Is it Legal? Is it Moral? (3/3)

So how can we best address this conflict that seems inherent to our modern social governing structures? When do we satisfy ourselves with what the current law says and when do we look beyond it to what is moral? And in case of a society with different groups having different moral codes, how do we reconcile among these if we need to look beyond the legal into the moral? These are some of the difficult questions that need to be asked and answered. We will only tackle here two broad situations where we are required to look beyond the legal into the moral.

Any legal corpus includes certain scope, jurisdiction, processes, and enforceability; all legal codes address particular subjects, apply to particular groups of individuals and particular geographies, are defined and changed based on certain rules, and are enforced by some form of physical power. Today there is no one Universal Law that includes all subjects and applies to all humans and to the entire universe. I am stating what is evident, naïve, but at the same time important and often forgotten. We need therefore to be careful when action is undertaken based on a certain legal code where it does not apply; in such situations, we need to look beyond what is legal to what is moral. This is for example the case when we justify breaching the right for privacy of non-US citizens by claiming that the US constitution does not forbid from doing it. We also need to be careful when action is undertaken in the name of some law when the legal code is inexistent, incomplete, undefined, or blatantly vague. This is the case for example when it comes to International Law today. Unfortunately, we repeat, the international legal system, if we can call it as such, is highly deficient both in terms of scope, processes, and jurisdiction. How can the legality of geopolitical action be subject to the veto power of five particular governments in the world, and we still put international law on the same pedestal as domestic law? It is as if we were saying that five members of the United States Supreme Court have veto rights that can render mute anything they do not desire. There are several international agreements in place today in the world, and several legal bodies the largest of which is the United Nations, but there is no one International Law on all subjects and for all jurisdictions. Absent of a satisfactory international legal code in terms of scope, jurisdiction, processes, and enforceability, we often need to look in international law beyond what is legal to what is moral. The long-term solution to the problem of international law is in completing the international legal code in the same manner as the domestic legal codes, but we remain alas miles and miles away from achieving this goal.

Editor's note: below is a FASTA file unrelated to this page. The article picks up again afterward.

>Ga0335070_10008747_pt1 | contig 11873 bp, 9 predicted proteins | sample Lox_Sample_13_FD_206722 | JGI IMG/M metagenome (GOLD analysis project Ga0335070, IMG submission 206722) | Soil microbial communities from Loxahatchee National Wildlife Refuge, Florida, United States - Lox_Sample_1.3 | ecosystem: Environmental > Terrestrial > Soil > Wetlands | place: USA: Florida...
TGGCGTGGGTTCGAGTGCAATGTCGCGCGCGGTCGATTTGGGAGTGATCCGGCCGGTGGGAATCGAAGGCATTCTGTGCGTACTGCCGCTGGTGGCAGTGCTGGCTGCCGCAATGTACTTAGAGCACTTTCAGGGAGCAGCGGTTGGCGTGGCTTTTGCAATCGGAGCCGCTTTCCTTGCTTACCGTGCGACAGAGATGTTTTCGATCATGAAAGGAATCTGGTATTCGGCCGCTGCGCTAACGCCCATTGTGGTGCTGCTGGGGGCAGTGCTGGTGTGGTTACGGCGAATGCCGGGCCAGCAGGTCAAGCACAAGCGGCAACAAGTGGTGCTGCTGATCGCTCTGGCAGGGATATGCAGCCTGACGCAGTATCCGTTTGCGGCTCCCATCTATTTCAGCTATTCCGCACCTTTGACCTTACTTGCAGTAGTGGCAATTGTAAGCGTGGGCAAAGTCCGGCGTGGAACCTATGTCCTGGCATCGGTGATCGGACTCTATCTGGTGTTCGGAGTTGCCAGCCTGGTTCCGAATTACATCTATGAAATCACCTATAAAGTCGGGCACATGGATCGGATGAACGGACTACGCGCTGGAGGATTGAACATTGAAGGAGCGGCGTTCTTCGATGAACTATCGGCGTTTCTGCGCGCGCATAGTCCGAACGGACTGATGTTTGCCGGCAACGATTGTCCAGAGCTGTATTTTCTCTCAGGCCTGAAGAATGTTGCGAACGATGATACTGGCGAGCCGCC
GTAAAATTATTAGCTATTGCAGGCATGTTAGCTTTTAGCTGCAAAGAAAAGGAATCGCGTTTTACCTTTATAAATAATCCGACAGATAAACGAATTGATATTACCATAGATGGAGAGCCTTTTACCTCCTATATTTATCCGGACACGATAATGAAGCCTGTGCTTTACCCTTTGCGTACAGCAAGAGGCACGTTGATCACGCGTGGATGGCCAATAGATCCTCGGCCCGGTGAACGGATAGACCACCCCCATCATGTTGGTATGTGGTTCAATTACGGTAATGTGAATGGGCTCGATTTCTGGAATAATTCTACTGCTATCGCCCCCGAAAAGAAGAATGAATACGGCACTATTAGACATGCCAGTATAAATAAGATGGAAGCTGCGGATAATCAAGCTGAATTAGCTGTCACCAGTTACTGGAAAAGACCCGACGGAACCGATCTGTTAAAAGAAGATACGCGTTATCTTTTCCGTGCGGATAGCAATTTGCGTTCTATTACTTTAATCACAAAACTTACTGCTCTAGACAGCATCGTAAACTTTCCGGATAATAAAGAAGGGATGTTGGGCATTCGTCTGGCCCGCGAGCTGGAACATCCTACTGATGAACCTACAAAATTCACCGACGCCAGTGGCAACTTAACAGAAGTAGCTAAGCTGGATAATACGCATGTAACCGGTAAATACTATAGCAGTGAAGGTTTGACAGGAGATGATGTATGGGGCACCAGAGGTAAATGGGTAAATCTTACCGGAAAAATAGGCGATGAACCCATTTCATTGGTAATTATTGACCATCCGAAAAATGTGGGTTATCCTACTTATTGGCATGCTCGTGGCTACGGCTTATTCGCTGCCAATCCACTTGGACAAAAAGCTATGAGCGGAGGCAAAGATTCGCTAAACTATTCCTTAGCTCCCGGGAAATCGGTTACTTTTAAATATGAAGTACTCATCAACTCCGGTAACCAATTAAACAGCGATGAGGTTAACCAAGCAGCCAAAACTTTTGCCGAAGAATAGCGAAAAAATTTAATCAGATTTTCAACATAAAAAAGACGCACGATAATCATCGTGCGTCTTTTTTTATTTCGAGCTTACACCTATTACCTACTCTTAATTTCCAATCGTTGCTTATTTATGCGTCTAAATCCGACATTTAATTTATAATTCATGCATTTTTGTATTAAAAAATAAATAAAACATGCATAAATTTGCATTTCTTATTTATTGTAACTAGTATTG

The second broad situation where we need to look beyond what is legal into what is moral is when the processes and enforceability of the legal code are compromised to the benefit of particular individuals or groups in society over the others. This is the case with dictatorships, rulings of the few, ethnical segregations, religious segregations, and the list is long. Here, an element of common sense and collective consciousness is necessary and cannot be circumvented in judging these situations. Our greatest moral and legal achievements have often been realised through this collective consciousness, through this aspiration for a better future identity, and through the acknowledgment of our common humanity and equality; these realisations are likely to continue to be our driving force in situations of legal uncertainty.

Legality vs. morality will continue to be a source of conflict for the modern man as long as Law is limited in scope and in jurisdiction; and this is not necessarily a bad thing. A world where Law dictates and regulates our every single behaviour is both dangerous and dull. Morality and Law are both, to some degree, cultural phenomena, and as our cultures proceed on the path of greater abstraction and intellectualisation so will these two concepts, as well as the nature of the conflict between them. It is important however not to forget the genesis and order of priority of these concepts in human affairs; they are often blindly mixed as politically suitable but intellectually unacceptable.

JHTF

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